Medium chain triglycerides are found in coconut oil, palm kernel oil, and butter. MCT are also available as a supplement.

Who is likely to be deficient?

Most people consume adequate amounts of fat in their diets and many people consume excessive amounts, so extra fat intake as medium chain triglycerides is unnecessary.

How much is usually taken?

The best amount of medium chain triglycerides to take is currently unknown. Athletes are not likely to benefit from less than 50 grams during exercise. Larger amounts may possibly help some, but may also impair performance if not combined with carbohydrate.

Are there any side effects or interactions?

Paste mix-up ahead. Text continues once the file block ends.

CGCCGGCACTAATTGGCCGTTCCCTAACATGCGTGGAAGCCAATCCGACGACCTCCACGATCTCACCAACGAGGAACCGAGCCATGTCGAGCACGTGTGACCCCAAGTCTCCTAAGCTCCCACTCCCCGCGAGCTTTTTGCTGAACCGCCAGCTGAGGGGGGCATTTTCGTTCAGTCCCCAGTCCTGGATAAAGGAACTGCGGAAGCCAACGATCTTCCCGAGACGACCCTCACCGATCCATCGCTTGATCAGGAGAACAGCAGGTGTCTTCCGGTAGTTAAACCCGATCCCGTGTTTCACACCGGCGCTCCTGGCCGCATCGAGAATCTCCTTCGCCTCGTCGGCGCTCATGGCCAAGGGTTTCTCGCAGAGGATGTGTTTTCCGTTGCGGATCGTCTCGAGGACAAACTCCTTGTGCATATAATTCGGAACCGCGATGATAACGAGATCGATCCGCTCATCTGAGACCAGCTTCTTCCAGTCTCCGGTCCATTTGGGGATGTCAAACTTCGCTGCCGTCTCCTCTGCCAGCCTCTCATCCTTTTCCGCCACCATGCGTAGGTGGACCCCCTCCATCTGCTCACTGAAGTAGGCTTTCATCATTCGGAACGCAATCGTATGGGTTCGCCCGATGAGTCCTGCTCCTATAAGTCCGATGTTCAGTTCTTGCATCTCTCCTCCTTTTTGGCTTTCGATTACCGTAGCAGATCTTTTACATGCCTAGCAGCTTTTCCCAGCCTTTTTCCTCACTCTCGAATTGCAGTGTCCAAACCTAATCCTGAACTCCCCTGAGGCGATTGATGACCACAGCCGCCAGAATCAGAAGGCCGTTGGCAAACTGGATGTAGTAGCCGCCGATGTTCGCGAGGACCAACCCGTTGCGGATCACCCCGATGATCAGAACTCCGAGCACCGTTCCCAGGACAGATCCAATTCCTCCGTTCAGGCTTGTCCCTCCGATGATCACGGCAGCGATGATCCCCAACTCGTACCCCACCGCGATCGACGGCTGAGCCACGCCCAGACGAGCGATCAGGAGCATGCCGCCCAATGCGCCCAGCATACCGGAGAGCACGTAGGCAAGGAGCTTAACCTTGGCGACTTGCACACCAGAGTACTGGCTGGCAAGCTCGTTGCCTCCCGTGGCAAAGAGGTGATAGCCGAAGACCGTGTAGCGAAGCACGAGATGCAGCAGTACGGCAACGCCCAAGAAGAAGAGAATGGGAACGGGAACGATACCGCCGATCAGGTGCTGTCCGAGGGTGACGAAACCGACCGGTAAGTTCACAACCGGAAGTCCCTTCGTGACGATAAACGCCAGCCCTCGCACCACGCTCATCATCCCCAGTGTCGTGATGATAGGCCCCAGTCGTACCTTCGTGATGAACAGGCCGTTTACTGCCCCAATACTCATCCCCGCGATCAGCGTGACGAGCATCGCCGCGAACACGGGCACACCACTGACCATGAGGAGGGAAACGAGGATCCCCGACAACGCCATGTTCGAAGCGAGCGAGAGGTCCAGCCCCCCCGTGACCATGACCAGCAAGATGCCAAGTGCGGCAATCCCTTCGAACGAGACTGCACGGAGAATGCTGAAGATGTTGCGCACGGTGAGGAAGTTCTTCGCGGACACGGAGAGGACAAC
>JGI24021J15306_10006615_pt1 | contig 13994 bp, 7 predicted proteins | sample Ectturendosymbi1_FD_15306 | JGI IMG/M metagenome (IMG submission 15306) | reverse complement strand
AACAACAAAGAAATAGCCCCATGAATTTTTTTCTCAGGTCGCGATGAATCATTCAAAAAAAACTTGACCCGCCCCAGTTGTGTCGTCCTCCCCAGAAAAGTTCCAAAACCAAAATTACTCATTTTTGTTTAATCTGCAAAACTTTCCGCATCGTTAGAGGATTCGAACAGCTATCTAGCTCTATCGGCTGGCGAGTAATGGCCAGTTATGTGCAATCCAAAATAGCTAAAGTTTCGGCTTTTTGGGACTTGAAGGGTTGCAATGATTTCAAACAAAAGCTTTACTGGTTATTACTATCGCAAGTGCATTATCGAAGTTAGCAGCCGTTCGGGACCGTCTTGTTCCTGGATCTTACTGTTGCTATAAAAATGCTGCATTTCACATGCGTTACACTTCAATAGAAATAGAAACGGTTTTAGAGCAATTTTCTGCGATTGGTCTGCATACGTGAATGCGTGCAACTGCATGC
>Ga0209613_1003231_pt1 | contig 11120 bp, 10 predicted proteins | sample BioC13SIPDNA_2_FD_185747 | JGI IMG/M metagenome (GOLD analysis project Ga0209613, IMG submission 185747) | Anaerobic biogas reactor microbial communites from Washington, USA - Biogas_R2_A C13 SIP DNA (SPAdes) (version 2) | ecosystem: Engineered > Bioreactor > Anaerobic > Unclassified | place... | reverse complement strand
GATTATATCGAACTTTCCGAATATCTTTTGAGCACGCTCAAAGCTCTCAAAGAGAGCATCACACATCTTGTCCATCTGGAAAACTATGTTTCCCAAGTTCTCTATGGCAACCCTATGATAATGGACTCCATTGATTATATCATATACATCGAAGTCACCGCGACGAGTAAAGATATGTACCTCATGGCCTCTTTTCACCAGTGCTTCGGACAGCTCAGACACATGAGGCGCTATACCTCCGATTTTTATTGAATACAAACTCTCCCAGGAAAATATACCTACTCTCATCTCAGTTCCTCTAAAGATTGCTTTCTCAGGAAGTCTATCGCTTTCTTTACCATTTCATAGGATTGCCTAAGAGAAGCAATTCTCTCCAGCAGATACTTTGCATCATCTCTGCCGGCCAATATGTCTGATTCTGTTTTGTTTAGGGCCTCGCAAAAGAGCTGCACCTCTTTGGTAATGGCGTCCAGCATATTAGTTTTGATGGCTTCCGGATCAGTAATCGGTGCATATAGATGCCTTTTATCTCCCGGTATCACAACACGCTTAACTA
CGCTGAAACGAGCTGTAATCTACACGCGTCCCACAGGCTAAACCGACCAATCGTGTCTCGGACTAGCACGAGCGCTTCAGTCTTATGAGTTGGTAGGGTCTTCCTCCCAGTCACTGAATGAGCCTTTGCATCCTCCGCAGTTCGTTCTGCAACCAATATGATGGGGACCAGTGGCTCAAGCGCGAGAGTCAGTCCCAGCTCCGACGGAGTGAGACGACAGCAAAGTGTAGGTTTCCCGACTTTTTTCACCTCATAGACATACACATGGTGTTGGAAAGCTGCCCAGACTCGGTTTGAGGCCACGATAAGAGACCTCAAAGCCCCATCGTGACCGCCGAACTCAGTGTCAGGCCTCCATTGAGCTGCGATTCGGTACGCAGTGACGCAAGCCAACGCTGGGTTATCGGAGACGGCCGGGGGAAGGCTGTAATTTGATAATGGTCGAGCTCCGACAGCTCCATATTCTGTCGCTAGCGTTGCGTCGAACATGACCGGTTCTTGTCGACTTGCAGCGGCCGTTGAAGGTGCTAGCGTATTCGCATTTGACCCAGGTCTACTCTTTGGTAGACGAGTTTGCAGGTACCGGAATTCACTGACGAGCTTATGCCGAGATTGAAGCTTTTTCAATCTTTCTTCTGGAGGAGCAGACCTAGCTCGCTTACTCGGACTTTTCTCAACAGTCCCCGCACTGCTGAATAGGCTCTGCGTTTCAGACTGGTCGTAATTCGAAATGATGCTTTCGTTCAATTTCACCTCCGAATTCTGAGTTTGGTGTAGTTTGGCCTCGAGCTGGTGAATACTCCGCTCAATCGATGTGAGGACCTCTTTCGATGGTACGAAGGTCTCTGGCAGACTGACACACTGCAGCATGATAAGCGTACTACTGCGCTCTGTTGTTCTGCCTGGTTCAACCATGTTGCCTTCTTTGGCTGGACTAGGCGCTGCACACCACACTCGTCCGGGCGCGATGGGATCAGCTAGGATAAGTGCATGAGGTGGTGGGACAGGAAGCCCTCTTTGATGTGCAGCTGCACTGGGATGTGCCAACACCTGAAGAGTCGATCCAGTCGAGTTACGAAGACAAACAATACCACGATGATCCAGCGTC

Consuming medium chain triglycerides on an empty stomach can lead to gastrointestinal upset. Anyone with cirrhosis or other liver problems should check with a doctor before using MCT. Two reports suggest that MCT may raise serum cholesterol and/or triglycerides.14 15 MCT is actually the preferred fatty acid source for cirrhotic patients, but only when used intermittently.16 At the time of writing, there were no well-known drug interactions with medium chain triglycerides.